The Ruin of Kings by Jenn Lyons

The Ruin of Kings by Jenn Lyons: Chapter 9

Debut author Jenn Lyons has created one of the funniest, most engrossing new epic fantasy novels of the 21st century in The Ruin of Kings. An eyebrow-raising cross between the intricacy of Brandon Sanderson’s worldbuilding and the snark of Patrick Rothfuss.

Which is why Tor.com is releasing one or two chapters per week, leading all the way up to the book’s release on February 5th, 2019!

Not only that, but our resident Wheel of Time expert Leigh Butler will be reading along and reacting with you. So when you’re done with this week’s chapter, head on over to Reading The Ruin of Kings for some fresh commentary.

Our journey continues…

 

 

9: Souls and Stones
(Kihrin’s story)

 

I woke to pain and the rhythmic seesaw of The Misery under sail. I had been jammed into one of the child-sized bunks, naked again, with Teraeth’s black robe draped over me as a makeshift blanket. The man himself leaned against the cabin wall, his expression sullen. His mother, Khaemezra, sat next to my bunk, pressing a wet cloth against my face.

“Ow,” I said. Khaemezra had healed my wounds, but everything hurt—a sore, achy, pulled-muscle hurt.

“You’ll be happy to know you’ll live,” Khaemezra said, sounding amused about the matter.

“At least for now,” Teraeth said. “No telling what the future holds with your talent for getting into trouble.”

“Right, because I asked for this.” I swung my feet out of bed and wrapped the robe around my middle, although it was a bit late for modesty. I attempted to ignore Teraeth and concentrated on his mother. “I should say thank you for saving me from that gaesh attack, but I have to go back to my favorite question: what do you people want from me?”

She smiled. “A better question: how did you survive disobeying a gaesh when no one ever does?”

I hesitated. “What? Wait, but I …” I cleared my throat. “I thought that was your doing?”

Khaemezra shook her head. “Oh, no.”

“Then how—” I put my hand to my throat. The necklace of star tear diamonds was missing, probably reclaimed when they had removed the robe. The Stone of Shackles, however, remained.

She saw the gesture. “Yes, I suspect it was the stone too. It protects its wearer, although it doesn’t do much to mitigate pain. You might wish you were dead.” Khaemezra continued, “Juval was the one who gaeshed you, wasn’t he?”

Yeah, I wasn’t going to fall for that twice. “Don’t be silly.”

Teraeth frowned. “Then why—”

Khaemezra held up a hand. My gaesh charm dangled from her fingers. “You may answer honestly, dear child. I’ve removed the previous prohibitions.”

Teraeth must have given her the gaesh while I was unconscious.

“Oh, well in that case, sure, Juval had someone summon up a demon and that’s who gaeshed me.” I waited for a second, but I didn’t seem inclined to go into convulsions, so I continued. “Juval was furious when he realized he’d been tricked into committing high crimes against the Quuros Empire. It’s not like they’d just smile and dismiss putting a Quuros prince in the rowing galley for a season as ‘just a misunderstanding.’ I convinced him that if he killed me, the priests of Thaena would just lead the Quuros navy to his sails even quicker. He figured ripping out my soul also solved the problem.”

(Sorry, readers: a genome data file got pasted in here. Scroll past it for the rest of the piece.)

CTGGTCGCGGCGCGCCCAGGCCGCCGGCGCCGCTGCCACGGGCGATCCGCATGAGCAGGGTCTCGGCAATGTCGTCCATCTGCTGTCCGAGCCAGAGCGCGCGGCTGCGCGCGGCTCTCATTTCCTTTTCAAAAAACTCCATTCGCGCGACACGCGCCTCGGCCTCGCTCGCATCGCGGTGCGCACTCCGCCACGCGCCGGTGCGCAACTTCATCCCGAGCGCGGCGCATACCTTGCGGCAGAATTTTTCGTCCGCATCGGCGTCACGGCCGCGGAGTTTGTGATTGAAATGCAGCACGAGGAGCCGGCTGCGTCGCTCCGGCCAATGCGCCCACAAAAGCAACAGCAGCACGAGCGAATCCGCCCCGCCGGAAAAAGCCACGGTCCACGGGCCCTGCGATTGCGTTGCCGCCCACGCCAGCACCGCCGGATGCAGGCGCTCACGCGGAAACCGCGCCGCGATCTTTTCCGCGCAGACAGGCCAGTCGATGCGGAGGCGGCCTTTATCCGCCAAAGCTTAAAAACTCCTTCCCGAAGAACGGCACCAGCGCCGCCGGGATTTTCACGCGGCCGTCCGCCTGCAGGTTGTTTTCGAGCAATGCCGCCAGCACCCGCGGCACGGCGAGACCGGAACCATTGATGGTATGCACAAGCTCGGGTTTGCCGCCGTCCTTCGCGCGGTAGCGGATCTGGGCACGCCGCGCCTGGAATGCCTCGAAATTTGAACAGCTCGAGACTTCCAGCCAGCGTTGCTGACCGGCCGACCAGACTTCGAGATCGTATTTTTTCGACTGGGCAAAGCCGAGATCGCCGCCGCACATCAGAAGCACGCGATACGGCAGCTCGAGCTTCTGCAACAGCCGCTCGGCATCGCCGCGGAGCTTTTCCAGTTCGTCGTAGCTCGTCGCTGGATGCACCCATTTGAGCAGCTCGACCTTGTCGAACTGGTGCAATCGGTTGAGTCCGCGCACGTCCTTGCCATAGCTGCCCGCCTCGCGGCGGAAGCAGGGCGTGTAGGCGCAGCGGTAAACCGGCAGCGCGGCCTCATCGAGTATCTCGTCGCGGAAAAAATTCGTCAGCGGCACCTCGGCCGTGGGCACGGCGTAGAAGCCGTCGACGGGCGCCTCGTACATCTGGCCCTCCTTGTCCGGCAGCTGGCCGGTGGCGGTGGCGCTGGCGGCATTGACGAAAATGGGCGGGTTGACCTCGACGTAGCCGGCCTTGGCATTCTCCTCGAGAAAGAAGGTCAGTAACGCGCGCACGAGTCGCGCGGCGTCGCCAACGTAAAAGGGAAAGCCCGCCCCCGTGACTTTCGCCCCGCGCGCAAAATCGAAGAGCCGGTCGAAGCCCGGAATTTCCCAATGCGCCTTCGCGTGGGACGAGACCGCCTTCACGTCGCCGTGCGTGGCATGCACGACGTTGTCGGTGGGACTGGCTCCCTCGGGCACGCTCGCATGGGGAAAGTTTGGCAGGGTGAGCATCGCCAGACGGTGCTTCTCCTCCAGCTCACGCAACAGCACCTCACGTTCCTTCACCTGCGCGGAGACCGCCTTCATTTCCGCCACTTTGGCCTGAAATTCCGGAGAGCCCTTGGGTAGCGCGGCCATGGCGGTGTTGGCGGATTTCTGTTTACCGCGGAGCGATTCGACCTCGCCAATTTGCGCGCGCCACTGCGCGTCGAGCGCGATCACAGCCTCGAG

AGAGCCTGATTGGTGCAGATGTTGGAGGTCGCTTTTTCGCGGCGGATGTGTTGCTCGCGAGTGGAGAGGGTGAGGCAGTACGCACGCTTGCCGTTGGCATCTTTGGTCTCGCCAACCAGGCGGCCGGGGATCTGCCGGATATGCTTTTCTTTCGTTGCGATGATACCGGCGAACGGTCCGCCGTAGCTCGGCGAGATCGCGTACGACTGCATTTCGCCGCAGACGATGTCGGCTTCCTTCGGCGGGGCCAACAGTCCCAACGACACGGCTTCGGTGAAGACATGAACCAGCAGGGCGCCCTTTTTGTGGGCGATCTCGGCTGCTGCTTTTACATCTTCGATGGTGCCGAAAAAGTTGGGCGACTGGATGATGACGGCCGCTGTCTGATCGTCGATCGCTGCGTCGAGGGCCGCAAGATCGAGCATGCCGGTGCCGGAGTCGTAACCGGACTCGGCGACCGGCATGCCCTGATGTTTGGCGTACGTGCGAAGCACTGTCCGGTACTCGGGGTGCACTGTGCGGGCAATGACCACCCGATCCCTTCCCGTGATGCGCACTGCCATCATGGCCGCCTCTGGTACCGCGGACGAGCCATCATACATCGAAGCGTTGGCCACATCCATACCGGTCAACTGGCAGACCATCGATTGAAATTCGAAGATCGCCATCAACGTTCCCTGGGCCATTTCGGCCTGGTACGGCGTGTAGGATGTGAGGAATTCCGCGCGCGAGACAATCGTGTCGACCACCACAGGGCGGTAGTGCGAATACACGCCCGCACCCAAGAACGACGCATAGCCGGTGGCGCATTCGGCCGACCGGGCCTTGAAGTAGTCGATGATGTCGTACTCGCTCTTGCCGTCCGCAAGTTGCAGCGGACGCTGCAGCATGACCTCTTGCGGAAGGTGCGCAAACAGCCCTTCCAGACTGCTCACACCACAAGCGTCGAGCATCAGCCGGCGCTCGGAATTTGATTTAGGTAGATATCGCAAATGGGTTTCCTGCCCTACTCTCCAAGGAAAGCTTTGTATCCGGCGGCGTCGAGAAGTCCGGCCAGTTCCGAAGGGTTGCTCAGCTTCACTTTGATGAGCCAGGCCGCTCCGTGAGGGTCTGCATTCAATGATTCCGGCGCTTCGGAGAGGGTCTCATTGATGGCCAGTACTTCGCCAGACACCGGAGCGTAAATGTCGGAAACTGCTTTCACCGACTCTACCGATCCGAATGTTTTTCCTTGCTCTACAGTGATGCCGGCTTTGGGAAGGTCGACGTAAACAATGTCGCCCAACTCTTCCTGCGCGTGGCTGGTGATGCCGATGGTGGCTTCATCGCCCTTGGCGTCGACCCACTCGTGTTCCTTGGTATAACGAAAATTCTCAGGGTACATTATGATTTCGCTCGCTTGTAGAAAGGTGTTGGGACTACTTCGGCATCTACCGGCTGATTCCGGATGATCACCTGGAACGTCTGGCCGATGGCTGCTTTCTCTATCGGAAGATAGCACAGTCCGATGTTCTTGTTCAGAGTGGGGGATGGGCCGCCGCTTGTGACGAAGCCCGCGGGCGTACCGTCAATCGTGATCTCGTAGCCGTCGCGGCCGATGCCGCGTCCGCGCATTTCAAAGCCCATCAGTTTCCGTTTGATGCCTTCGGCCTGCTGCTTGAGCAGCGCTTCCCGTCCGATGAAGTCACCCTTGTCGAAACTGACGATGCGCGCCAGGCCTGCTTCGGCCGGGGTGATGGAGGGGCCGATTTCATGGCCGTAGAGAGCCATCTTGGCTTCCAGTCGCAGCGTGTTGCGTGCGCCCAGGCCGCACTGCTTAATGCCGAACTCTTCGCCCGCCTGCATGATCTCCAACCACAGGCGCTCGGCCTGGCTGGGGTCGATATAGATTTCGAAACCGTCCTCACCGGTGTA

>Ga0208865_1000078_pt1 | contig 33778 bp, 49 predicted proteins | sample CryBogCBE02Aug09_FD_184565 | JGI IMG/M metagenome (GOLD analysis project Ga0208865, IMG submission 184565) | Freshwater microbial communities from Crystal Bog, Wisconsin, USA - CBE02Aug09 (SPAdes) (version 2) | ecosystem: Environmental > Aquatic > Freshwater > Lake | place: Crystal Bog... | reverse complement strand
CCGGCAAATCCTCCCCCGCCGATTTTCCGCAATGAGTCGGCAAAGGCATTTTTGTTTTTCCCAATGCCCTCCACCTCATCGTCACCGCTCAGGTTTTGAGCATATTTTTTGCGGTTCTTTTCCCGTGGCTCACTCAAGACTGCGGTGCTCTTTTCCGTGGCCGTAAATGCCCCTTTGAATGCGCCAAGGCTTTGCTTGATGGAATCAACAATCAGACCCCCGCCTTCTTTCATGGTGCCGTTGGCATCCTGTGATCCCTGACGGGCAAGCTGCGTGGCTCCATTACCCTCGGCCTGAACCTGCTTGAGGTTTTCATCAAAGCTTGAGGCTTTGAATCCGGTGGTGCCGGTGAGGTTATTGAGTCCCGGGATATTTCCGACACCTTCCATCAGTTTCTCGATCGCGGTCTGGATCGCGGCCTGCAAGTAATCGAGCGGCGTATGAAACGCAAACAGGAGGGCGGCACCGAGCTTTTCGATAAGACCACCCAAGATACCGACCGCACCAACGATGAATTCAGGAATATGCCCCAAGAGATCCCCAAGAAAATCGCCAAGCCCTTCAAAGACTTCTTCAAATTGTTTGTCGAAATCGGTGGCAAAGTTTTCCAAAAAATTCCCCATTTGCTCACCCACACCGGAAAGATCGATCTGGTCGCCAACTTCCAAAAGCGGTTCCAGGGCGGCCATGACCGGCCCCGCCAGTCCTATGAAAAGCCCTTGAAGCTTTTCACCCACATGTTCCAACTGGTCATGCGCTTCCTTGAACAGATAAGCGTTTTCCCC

“Being gaeshed doesn’t rip out your soul,” Teraeth snapped.

“Oh, I’m sorry,” I replied. “Is that personal experience talking? You’ve been gaeshed? Or have you just gaeshed a whole lot of people? I bet it’s the latter one, huh?”

“The Black Brotherhood doesn’t engage in slavery.”

I couldn’t stop myself from laughing. “The kind auctioneers back in Kishna-Farriga might beg to differ. Didn’t you have reserve seats?”

“We buy vané slaves to free them, not to gaesh them,” he retorted.

“Is that so? Is that what your mother here did with Miya? Freed her? And how do you finance an operation like that? Good intentions? Or do you have a couple dozen more star tears back home?”

“No, but if you’d like to keep stealing them back, we could work something out.”

“Quiet, both of you.” The old woman clucked her tongue. “Teraeth, go upstairs and ask the Captain how many days until we reach Zherias.”

He glared at me a moment longer, his expression righteous. “We don’t sell slaves.”

“Whatever you say, Master.”

“Teraeth, go.”

He nodded to his mother, his brow furrowed. He spared me one last parting glare and left.

I looked sideways at Khaemezra. “He’s adopted, right?”

The corner of her mouth twitched. “He has chosen to take after his father.”

That stopped me. I’d asked rhetorically. Teraeth was clearly not Khaemezra’s blood kin. “Night and day” was an apt metaphor for the pair. He was one of the Manol vané. She was a Kirpis vané.

At least, I thought she was. A woman who lived and breathed illusions could look like anything she wanted.

I grimaced, rubbing damp palms on the fabric of my robe. “I can’t trust you. I know where those star tears came from.”

“As do I: the hoard of the dragon Baelosh.”

I blinked. “Excuse me?”

“The hoard of the dragon Baelosh,” Khaemezra repeated. “Where they were stolen by Emperor Simillion. After he was murdered, the jewels were locked up with all the other priceless artifacts, in the center of the Arena in the Quuros capital. Centuries later, Emperor Gendal gave the necklace of stars to a striking Zheriaso courtesan whose beauty matched the night sky, and she used the jewels to buy her freedom. When her former owner, a man named Therin, was off having adventures with his friends, he used the necklace to save the life of a vané woman who was about to be executed. He offered to trade the necklace for ownership of the woman’s gaesh—and his vow that she would never return to the Manol.” She smiled. “That’s how the necklace came to me.”